LFO Sheath Review

Released 2003.  

BBC Review

LFO's third outing since the ground breaking and seminal 'Frequencies' album. The...

Paul Sullivan 2003

LFOs Frequencies is a legendary album. Capturing the raw energy, gleeful hedonism and general gnashing foment of the acid-house scene with exquisite perfection, Gez Varley and Mark Bell commandeered the escapist bleeps and bass of Generation Rave into an indelibleaccount that still sounds as potent today as it did a decade ago.

The trouble with creating a truly seminal album, however, is that the fiercer its luminosity, the darker the shadow cast upon future endeavours since everything becomes comparable.

LFOhave not escaped the curse. 1996s Advance didn't come close to the heady standards of their debut, although in fairness it probably never could. It was a good album but the inevitable problem was that it sounded too self-conscious,lacking the impulsive joie-de-vivre of its predecessor.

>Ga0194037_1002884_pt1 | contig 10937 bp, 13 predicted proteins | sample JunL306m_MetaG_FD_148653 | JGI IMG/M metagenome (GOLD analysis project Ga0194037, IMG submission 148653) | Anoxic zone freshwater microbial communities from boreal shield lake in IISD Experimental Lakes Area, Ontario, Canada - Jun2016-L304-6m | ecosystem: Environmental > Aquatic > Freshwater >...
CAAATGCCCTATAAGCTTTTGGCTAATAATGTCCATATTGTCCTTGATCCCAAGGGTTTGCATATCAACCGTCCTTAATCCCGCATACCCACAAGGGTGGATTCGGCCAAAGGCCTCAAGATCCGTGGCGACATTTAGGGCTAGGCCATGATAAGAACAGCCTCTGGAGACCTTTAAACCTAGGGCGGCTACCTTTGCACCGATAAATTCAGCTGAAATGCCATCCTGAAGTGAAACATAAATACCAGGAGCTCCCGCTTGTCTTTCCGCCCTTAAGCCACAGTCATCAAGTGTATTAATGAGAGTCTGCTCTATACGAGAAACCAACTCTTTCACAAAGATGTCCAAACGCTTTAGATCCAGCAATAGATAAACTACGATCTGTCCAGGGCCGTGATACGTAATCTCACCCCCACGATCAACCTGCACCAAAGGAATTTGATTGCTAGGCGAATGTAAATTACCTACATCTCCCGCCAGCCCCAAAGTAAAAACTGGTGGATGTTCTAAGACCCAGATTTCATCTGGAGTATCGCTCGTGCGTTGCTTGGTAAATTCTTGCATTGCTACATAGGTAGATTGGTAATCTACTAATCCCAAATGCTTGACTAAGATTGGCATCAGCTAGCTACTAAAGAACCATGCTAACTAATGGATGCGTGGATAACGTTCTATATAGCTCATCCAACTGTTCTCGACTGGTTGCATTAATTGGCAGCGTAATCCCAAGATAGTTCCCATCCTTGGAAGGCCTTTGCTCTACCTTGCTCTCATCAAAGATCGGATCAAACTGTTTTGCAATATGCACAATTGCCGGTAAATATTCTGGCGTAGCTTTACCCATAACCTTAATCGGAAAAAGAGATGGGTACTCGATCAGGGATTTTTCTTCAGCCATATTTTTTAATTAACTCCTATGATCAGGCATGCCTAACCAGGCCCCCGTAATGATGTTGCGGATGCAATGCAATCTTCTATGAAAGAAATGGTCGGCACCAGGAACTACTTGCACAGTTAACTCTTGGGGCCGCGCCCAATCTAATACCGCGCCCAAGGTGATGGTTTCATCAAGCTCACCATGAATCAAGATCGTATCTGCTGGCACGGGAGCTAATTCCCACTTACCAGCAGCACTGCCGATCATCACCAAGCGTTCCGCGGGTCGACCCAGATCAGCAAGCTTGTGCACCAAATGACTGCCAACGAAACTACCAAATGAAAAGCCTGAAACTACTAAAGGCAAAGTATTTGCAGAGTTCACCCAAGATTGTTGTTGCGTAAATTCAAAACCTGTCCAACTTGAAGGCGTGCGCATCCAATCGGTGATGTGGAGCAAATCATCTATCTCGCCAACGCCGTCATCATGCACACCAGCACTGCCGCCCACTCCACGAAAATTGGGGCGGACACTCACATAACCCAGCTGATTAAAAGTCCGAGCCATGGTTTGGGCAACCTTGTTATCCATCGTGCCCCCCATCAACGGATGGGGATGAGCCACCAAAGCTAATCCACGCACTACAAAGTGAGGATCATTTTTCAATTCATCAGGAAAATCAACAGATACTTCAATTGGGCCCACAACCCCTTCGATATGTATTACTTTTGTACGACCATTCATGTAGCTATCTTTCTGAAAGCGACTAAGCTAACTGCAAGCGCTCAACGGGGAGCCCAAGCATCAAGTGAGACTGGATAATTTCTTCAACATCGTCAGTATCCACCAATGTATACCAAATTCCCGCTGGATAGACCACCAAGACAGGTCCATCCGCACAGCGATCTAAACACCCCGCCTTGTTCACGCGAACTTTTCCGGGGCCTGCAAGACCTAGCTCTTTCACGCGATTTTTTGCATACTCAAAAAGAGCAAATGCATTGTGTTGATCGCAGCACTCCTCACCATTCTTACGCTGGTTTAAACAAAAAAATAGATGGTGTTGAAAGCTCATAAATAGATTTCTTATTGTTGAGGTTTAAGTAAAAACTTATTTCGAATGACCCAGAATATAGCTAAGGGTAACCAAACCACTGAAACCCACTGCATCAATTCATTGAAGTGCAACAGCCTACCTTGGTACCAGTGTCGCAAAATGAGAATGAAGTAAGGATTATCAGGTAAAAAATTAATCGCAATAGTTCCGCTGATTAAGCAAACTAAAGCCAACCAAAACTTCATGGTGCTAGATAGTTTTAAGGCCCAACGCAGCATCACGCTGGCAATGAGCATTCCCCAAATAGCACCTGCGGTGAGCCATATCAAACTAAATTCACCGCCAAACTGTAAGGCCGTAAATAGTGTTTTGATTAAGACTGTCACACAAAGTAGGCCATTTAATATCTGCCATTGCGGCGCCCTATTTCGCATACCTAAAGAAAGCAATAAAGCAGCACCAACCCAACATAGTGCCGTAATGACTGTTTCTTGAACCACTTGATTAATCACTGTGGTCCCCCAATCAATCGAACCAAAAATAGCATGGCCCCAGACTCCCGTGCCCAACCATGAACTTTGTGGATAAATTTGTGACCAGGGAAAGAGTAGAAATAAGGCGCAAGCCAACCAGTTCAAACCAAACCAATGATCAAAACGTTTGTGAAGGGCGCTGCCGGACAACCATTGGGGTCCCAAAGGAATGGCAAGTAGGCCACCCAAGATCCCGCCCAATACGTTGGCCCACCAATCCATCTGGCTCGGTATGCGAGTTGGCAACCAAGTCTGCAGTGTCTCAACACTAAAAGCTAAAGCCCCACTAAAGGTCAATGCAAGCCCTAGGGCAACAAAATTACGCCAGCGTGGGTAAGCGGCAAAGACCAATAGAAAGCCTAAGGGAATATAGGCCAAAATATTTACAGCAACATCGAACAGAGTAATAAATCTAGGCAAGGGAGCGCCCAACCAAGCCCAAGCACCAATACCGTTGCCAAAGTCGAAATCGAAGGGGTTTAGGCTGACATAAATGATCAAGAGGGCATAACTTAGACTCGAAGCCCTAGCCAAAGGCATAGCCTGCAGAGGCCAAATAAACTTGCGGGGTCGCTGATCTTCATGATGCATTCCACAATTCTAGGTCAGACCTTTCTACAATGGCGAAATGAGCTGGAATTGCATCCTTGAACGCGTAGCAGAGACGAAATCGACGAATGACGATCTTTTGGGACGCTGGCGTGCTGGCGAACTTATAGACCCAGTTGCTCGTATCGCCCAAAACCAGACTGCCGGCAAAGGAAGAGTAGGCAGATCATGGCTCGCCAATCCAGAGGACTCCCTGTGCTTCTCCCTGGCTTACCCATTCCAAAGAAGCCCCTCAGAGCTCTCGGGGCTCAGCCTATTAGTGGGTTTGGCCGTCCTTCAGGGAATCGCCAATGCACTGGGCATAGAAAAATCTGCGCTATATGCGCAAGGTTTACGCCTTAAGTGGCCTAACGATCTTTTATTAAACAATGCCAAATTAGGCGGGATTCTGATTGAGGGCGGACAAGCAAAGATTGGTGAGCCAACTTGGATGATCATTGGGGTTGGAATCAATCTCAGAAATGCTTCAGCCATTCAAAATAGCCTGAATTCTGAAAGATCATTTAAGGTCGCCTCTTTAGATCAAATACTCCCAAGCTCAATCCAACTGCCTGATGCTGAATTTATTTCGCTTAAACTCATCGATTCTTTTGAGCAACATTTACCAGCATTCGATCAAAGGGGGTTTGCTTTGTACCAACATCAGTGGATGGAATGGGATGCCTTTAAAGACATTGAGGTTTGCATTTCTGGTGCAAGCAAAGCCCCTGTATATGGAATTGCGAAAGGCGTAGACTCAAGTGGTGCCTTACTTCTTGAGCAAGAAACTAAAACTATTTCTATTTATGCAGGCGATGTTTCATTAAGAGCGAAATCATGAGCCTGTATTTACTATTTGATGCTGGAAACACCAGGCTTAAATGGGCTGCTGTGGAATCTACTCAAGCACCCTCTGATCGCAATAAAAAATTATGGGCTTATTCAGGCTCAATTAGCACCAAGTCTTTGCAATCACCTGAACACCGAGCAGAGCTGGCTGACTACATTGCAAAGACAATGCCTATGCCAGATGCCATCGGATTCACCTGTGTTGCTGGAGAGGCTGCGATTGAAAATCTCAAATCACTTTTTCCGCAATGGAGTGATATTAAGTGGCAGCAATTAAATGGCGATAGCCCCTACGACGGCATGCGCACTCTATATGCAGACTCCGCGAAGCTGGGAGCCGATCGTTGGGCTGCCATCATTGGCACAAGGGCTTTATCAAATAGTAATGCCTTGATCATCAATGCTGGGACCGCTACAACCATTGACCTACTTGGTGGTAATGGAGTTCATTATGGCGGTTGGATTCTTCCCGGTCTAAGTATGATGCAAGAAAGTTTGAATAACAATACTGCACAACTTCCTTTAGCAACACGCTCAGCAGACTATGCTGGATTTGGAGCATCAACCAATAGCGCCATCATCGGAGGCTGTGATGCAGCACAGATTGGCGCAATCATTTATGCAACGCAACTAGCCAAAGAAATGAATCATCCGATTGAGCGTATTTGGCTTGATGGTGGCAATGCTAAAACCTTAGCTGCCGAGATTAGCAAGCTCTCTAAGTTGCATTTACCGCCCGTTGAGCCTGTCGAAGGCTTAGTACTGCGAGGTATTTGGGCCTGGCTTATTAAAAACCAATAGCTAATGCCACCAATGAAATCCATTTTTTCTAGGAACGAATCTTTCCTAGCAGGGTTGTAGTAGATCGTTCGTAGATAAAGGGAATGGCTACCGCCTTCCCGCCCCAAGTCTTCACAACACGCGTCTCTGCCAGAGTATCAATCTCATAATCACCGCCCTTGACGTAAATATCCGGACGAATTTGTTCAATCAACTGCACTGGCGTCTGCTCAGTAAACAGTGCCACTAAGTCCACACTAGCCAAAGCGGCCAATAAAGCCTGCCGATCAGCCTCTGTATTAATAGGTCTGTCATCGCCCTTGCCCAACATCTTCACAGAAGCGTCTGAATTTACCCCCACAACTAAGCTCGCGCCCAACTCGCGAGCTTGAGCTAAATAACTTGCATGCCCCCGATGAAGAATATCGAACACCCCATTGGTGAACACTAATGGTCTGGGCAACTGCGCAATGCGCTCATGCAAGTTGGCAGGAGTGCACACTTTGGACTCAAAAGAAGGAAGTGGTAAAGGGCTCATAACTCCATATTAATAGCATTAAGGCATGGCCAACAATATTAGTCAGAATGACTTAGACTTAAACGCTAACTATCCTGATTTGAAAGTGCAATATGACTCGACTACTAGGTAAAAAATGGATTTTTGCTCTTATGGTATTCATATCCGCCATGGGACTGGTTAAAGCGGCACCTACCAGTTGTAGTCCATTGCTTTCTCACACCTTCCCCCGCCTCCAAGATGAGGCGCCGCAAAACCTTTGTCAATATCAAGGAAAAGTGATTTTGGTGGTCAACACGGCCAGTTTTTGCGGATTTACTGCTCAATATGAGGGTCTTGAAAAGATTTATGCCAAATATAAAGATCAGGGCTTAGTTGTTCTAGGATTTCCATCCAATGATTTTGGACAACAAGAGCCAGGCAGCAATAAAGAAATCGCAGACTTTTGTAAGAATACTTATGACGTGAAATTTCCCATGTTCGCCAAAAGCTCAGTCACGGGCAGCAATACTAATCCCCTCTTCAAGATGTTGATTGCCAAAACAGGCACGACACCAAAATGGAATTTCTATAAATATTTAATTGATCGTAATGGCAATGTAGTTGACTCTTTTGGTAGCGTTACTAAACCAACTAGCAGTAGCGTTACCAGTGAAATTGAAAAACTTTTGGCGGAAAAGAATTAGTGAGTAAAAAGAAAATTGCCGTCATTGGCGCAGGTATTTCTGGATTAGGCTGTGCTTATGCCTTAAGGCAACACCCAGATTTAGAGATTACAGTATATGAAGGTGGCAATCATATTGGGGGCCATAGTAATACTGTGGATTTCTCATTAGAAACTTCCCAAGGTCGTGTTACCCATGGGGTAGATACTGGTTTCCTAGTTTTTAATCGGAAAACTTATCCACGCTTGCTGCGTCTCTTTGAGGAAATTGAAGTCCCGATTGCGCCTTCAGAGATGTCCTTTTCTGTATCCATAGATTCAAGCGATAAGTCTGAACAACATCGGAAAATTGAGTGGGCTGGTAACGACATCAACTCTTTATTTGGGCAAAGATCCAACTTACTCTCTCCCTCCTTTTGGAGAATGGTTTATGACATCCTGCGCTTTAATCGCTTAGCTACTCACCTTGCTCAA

The good news is that they haven't given up. Or rather Mark hasn't (Gez left a while ago) and has managed to cook up a third LFO outing in between producing LP's for Bjork and Depeche Mode.

Further good news is that the album manages to re-capture some of the original pioneering spirit that made Frequencies such a tour-de-force.

The first single from the album "Freak" is a perfect illustration of the record's effective nostalgia. An uncompromisingtechno-fied floor-slayer it recalls the big room chaos of yesteryear and comes infused with that bleepaliciousLFO energy.

The rest of the LP takes us further back into the roots of LFO, mapping out their original influences in a neatly sutured if slightly schizophonic format.Detroit techno ("Mum-man"), acid ("Snot"), ambient ("Blown"), electroare all thrown into the mix, veering indulgently from soporific bubblebaths to bellicose cacophonies, pastoral meanders to agressive post-rave posturing often in the space of a few digital pulses.

The eschewal of vocals, the rinky-dink sounds, the seemingly capricious construction create an atmosphere that's hard to ignore in an era of polished selections.

It isn't Frequencies Part 2 but it is a kind of kindred album, sharing the spirit of yesteryear with a modern audience and glorying in its own artistic freedom. It would seem the past has a future after all.

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